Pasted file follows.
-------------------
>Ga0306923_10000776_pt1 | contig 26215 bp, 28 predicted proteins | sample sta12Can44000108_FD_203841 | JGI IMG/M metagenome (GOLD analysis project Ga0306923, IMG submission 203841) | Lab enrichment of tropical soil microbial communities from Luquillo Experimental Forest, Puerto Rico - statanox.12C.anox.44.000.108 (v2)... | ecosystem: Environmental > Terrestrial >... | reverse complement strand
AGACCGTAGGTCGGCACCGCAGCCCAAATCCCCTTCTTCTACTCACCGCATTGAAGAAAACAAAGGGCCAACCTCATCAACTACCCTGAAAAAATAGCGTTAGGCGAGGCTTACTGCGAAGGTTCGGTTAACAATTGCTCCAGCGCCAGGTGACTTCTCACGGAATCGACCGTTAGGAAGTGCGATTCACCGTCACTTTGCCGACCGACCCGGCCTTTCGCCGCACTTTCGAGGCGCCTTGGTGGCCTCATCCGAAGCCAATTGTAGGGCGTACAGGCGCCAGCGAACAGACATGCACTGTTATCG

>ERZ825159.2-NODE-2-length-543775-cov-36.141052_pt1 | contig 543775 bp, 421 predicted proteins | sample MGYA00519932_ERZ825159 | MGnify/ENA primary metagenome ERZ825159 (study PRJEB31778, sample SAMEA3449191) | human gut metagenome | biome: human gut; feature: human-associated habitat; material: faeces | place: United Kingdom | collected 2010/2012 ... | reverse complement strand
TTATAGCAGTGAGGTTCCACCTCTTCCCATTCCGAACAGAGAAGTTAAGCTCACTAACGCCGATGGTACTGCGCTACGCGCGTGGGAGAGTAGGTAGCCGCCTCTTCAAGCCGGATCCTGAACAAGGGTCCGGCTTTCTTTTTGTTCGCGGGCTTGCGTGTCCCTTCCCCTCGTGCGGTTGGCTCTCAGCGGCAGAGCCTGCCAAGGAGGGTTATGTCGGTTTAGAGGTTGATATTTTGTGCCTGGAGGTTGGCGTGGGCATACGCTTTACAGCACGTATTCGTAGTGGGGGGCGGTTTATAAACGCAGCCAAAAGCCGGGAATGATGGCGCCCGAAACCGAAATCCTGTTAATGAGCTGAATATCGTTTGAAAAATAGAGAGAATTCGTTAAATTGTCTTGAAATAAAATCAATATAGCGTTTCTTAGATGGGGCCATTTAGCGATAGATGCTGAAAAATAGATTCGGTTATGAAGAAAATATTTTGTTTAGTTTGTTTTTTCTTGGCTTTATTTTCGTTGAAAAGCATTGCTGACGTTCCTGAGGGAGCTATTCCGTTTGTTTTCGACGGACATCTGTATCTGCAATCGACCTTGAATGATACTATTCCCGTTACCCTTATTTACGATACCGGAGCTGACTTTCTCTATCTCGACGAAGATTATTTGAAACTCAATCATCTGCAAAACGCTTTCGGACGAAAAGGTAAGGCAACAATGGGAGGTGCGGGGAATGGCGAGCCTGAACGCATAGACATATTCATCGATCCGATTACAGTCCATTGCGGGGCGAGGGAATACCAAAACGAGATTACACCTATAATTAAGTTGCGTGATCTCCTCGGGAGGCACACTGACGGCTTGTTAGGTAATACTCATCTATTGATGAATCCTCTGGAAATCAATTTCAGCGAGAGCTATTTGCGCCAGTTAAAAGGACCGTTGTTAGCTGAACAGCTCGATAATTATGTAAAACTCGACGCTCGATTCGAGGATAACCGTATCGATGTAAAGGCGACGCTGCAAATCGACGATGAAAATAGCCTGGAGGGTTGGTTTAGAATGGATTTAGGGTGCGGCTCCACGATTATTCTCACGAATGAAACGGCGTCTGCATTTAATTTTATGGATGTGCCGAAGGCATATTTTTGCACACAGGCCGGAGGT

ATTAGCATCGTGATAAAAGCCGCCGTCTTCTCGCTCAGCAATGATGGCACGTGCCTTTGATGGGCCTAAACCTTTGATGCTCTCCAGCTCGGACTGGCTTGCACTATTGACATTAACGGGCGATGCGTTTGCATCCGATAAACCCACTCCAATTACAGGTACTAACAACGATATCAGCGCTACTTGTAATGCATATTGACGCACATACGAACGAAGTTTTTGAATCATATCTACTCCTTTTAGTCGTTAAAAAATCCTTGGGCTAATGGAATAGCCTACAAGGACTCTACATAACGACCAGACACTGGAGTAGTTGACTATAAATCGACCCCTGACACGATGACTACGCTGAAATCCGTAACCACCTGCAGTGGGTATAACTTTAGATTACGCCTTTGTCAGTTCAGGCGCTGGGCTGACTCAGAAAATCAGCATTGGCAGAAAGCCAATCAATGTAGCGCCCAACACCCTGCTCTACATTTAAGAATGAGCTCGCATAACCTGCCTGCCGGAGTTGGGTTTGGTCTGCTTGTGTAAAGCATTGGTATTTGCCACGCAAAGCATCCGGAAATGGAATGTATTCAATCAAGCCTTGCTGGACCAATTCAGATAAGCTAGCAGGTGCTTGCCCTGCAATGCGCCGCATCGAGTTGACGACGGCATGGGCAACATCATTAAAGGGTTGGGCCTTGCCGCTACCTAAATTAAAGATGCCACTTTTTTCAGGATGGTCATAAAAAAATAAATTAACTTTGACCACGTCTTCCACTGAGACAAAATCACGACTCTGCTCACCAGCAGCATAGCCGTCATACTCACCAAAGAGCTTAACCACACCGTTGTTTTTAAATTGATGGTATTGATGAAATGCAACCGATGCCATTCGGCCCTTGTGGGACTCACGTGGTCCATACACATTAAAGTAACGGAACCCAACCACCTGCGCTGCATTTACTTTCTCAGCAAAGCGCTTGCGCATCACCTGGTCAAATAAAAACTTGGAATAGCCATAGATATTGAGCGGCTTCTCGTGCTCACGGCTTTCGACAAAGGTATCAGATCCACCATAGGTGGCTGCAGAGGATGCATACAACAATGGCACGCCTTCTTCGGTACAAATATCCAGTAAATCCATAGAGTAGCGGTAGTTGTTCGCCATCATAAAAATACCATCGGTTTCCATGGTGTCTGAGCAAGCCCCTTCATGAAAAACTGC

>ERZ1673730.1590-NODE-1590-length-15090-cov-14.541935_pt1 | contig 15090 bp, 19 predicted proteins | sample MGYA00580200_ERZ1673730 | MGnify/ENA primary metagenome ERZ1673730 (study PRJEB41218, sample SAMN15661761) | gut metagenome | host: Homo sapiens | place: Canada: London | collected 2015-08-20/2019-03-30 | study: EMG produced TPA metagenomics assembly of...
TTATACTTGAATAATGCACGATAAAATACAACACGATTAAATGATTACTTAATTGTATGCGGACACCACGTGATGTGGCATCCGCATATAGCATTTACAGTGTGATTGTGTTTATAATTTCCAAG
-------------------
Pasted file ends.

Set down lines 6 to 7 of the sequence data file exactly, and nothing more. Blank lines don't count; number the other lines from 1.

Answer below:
>ERZ1673730.1590-NODE-1590-length-15090-cov-14.541935_pt1 | contig 15090 bp, 19 predicted proteins | sample MGYA00580200_ERZ1673730 | MGnify/ENA primary metagenome ERZ1673730 (study PRJEB41218, sample SAMN15661761) | gut metagenome | host: Homo sapiens | place: Canada: London | collected 2015-08-20/2019-03-30 | study: EMG produced TPA metagenomics assembly of...
TTATACTTGAATAATGCACGATAAAATACAACACGATTAAATGATTACTTAATTGTATGCGGACACCACGTGATGTGGCATCCGCATATAGCATTTACAGTGTGATTGTGTTTATAATTTCCAAG